Nothing bugs veteran airline pilot Tom Bennington more than having to tear apart an airplane. That’s why he’s transforming Boeing 727s into practical living spaces. Yes, that’s right—living spaces, as in homes.
Each airplane home costs about $285,000. Bennington’s company, Max Power Aerospace, buys the plane and ships it to its final destination. The engines, landing gear and flight controls are removed. The company then will send an architect or general contractor to survey, inspect and secure permits for installation on the site.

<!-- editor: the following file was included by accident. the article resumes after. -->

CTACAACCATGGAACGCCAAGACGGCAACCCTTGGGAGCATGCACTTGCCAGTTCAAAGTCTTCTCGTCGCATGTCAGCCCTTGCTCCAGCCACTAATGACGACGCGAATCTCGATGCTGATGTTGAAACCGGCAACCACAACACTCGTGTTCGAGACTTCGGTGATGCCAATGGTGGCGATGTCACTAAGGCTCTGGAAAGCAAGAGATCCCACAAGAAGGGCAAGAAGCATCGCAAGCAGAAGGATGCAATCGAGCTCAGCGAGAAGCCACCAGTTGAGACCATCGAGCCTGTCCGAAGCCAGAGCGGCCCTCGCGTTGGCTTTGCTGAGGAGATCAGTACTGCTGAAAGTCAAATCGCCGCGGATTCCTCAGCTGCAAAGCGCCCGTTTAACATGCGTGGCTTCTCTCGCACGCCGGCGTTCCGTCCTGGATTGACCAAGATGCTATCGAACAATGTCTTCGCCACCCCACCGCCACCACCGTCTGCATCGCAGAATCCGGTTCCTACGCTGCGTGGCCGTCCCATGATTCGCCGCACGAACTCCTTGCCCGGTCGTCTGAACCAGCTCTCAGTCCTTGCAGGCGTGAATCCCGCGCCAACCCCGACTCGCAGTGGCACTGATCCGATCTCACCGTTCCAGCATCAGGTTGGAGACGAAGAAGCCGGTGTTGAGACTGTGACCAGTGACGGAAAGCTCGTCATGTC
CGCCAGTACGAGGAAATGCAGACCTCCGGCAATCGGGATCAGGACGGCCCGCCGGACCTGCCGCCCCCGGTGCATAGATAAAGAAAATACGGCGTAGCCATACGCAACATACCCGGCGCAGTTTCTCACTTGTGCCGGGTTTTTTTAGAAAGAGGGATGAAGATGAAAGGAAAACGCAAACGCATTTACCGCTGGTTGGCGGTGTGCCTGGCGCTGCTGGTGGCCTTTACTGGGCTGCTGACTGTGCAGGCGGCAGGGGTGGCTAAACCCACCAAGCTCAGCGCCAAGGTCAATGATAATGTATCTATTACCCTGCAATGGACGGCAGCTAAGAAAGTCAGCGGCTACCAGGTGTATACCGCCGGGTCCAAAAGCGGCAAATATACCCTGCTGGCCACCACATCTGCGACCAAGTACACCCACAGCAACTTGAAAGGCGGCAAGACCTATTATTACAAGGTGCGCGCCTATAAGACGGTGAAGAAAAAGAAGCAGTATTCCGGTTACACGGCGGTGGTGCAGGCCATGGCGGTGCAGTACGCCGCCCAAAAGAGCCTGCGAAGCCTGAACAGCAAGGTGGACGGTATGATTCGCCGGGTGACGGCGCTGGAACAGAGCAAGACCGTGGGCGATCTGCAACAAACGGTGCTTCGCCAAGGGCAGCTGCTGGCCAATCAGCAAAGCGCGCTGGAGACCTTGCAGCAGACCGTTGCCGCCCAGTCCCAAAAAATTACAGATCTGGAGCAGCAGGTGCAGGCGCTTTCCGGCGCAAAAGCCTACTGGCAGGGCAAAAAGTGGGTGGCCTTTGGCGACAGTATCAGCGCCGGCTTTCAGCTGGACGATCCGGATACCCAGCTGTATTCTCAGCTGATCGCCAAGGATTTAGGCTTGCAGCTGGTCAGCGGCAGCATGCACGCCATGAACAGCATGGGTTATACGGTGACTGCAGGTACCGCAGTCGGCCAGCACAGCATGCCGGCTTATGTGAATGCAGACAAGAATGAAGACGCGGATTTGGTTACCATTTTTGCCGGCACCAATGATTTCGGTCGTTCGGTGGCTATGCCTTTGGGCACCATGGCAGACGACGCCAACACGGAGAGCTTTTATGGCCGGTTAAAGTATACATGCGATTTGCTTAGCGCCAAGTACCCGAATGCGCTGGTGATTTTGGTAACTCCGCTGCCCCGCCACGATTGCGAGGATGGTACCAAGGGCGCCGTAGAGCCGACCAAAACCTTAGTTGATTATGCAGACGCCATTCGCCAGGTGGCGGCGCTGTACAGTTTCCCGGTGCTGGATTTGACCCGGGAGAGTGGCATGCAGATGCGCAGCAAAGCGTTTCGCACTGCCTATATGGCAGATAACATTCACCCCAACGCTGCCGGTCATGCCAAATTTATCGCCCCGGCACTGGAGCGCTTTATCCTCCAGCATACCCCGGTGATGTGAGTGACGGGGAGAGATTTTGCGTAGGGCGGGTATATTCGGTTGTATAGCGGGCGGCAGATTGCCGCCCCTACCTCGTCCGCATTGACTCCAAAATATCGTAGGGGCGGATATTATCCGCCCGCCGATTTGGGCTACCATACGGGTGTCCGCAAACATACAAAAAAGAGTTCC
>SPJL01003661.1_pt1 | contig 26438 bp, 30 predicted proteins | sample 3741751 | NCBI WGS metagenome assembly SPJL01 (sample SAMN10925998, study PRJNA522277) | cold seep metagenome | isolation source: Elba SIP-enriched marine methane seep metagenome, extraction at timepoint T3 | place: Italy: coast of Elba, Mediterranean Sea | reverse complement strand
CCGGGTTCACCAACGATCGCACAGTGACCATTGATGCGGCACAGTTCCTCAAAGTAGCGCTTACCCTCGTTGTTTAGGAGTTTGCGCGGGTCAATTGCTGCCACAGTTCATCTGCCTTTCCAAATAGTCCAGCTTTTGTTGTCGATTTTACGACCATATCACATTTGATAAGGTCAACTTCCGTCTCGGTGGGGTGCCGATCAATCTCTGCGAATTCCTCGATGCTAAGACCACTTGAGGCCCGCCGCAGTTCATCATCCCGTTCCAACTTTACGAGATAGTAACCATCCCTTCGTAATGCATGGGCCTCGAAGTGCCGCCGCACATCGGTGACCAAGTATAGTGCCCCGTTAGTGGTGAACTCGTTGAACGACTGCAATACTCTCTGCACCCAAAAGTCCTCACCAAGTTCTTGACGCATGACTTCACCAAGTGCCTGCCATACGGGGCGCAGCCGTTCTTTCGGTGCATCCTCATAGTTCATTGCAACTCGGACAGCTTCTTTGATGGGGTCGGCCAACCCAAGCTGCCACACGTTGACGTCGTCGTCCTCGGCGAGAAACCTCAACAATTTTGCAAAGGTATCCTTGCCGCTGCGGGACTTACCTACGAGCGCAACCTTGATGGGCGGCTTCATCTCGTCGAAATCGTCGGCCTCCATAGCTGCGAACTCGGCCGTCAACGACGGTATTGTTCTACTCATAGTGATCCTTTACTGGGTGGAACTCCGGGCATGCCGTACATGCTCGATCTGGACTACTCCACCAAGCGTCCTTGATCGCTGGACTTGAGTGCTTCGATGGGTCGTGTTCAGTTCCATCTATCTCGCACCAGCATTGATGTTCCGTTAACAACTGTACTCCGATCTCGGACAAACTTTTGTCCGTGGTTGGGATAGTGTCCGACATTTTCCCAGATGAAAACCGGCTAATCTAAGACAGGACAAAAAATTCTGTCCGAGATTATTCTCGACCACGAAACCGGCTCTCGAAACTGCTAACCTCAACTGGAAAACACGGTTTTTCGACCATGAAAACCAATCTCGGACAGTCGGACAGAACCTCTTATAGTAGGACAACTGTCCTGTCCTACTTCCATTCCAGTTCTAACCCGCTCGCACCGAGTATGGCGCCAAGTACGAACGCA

Bennington secured his first U.S. patent for the airplane home in 1997. He said nothing about the technology used for the homes is new, but his patents cover an aircraft stationed on a bearing that is used as a dwelling.
The empty airplane weighs about 45,000 pounds. The outside is about 153 feet long and the inside is about 12 feet wide. In total, there are about 1,200 square feet of living space.
The airplane comes with 106 windows.
Bennington believes airplanes are the best-made structures around. He’s broken the jaws of an industrial excavator while attempting to crush airplanes.
Peters set up a Web site, Airplanehomes.com, where people can learn how the planes are stripped, shipped and set up for living spaces. The pictures are artists’ renderings of how a completed structure would look.